For the record, I’m not hopping on an evangelical anti-everything bandwagon. I avoid that stuff. Why are we so shocked when the world acts like the world? Why should we expect the world to value what followers of Jesus value?
“And no wonder! For Satan himself transforms himself into an angel of light.” 2 Corinthians 11:14, NKJV.
Still, I offer my analysis of the book, not having seen the movie. In the spirit of full disclosure, I have read only book two of Philip Pullman’s trilogy. The three books together are called His Dark Materials. The books are: The Golden Compass, The Subtle Knife, The Amber Spyglass.
I read The Subtle Knife. It is the only book I could find in our whole county. I have a hold placed on the first and third, but they haven’t been returned yet to our library. The only way I would change my position is if book 1 or 2 dramatically changed the worldview created in the books. Otherwise, the books peddle a blatant anti-Christian message. In these ways:
[SPOILER WARNING… I WILL GIVE AWAY SOME PLOT DEVELOPMENTS…]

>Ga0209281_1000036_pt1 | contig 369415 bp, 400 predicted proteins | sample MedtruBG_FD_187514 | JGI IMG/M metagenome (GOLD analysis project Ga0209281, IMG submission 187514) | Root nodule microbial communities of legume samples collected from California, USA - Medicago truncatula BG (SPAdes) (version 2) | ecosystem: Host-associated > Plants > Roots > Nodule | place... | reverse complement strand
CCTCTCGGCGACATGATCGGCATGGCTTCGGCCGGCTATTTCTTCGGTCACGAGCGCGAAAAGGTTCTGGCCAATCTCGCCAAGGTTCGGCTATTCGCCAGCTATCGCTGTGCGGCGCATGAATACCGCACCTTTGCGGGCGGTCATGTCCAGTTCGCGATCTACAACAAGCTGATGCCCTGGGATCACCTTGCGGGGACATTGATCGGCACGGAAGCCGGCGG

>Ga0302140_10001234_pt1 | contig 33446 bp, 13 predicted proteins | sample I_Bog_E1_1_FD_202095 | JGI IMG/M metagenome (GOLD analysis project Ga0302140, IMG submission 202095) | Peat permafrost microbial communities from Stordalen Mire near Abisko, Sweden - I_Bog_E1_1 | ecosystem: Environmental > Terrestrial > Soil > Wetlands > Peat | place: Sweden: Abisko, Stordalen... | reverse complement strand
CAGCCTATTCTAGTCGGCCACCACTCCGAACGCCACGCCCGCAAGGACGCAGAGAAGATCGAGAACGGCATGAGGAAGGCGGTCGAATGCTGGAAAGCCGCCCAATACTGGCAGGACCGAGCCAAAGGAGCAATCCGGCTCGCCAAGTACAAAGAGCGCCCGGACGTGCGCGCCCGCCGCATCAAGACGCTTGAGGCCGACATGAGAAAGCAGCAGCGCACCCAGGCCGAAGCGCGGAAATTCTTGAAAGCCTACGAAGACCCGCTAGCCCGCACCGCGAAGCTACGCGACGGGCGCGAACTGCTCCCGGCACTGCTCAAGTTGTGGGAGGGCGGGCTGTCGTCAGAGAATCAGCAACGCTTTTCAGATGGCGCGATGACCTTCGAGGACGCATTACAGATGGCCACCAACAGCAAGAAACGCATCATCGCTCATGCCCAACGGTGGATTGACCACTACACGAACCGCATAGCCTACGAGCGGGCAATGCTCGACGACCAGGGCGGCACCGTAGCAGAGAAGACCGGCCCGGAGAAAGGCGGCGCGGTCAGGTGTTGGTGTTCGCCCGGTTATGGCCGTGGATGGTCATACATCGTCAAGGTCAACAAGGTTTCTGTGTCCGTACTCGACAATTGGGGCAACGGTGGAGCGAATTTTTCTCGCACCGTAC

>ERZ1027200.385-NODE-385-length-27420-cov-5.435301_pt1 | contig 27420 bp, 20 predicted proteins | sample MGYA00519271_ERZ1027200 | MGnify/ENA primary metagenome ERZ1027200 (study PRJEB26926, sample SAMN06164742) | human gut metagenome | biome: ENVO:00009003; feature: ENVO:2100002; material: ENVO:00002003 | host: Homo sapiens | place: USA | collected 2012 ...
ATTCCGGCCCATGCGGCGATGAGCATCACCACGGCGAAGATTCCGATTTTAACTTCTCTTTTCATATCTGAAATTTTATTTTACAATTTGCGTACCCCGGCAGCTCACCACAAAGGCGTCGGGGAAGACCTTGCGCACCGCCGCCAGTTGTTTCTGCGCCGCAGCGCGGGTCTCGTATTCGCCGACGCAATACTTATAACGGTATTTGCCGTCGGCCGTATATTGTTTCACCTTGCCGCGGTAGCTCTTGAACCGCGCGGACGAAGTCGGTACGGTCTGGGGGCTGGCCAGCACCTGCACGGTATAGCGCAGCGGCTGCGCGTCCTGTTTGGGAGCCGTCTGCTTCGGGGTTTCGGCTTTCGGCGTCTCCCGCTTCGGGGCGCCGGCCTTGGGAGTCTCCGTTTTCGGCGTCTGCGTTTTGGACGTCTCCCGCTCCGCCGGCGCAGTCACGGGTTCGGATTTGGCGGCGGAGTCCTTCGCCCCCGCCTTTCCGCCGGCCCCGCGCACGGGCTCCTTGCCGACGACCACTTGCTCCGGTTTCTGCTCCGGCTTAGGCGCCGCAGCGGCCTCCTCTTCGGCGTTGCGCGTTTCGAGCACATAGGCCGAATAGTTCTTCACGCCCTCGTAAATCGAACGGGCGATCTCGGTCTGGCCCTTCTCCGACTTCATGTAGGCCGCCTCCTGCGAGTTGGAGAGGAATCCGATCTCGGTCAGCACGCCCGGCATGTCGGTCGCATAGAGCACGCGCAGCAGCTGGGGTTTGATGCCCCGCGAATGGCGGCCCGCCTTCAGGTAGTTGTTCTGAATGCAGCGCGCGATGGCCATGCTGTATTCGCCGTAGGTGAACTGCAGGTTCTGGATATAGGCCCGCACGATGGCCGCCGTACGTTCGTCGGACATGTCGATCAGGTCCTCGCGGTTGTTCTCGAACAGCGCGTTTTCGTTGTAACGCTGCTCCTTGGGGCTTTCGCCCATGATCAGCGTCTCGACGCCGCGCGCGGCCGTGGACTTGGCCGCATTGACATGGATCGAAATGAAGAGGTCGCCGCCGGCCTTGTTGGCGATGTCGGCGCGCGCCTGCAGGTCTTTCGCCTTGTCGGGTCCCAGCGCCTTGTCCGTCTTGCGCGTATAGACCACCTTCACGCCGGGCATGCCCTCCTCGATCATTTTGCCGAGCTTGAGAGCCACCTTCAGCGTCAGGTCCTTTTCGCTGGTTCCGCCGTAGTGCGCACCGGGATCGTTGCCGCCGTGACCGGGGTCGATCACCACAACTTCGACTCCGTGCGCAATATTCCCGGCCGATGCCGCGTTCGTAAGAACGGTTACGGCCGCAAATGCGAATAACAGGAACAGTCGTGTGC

First, the church is depicted as intensely evil, domineering and ruthless–reminiscent of the communist KGB or Nazi Gestapo. The Church people are the bad guys. They place spies in every organization; anybody who speaks against the church is “disappeared.”
“Tell us about the child, witch,” said Mrs. Coulter [played by Nicole Kidman].
“You will suffer.”
“I have suffered enough.”
“Oh, there is more suffering to come. We have a thousand years of experience in this Church of ours. We can draw out your suffering endlessly. Tell us about the child,” Mrs. Coulter said, and reached down to break one of the witch’s fingers. It snapped easily.
The witch cried out… (p. 38).
Second, witches are depicted as good and loyal. A main character, a good witch who helps save the day, goes by the name of Serafina Pekkala, which if my Hebrew and Latin aren’t completely rusted out, roughly translates to Angel of Sin (seraphim/Hebrew plus peccare-to sin/Latin).
“What of the other witch clans?” said Serafina Pekkala. What news do you have of them?”
“Most have gone back to their homelands. All the witches are waiting, Serafina Pekkala, with fear in their hearts, for what will happen next.”
“And what do you hear of the Church?”
“They are in complete confusion…” (p. 42)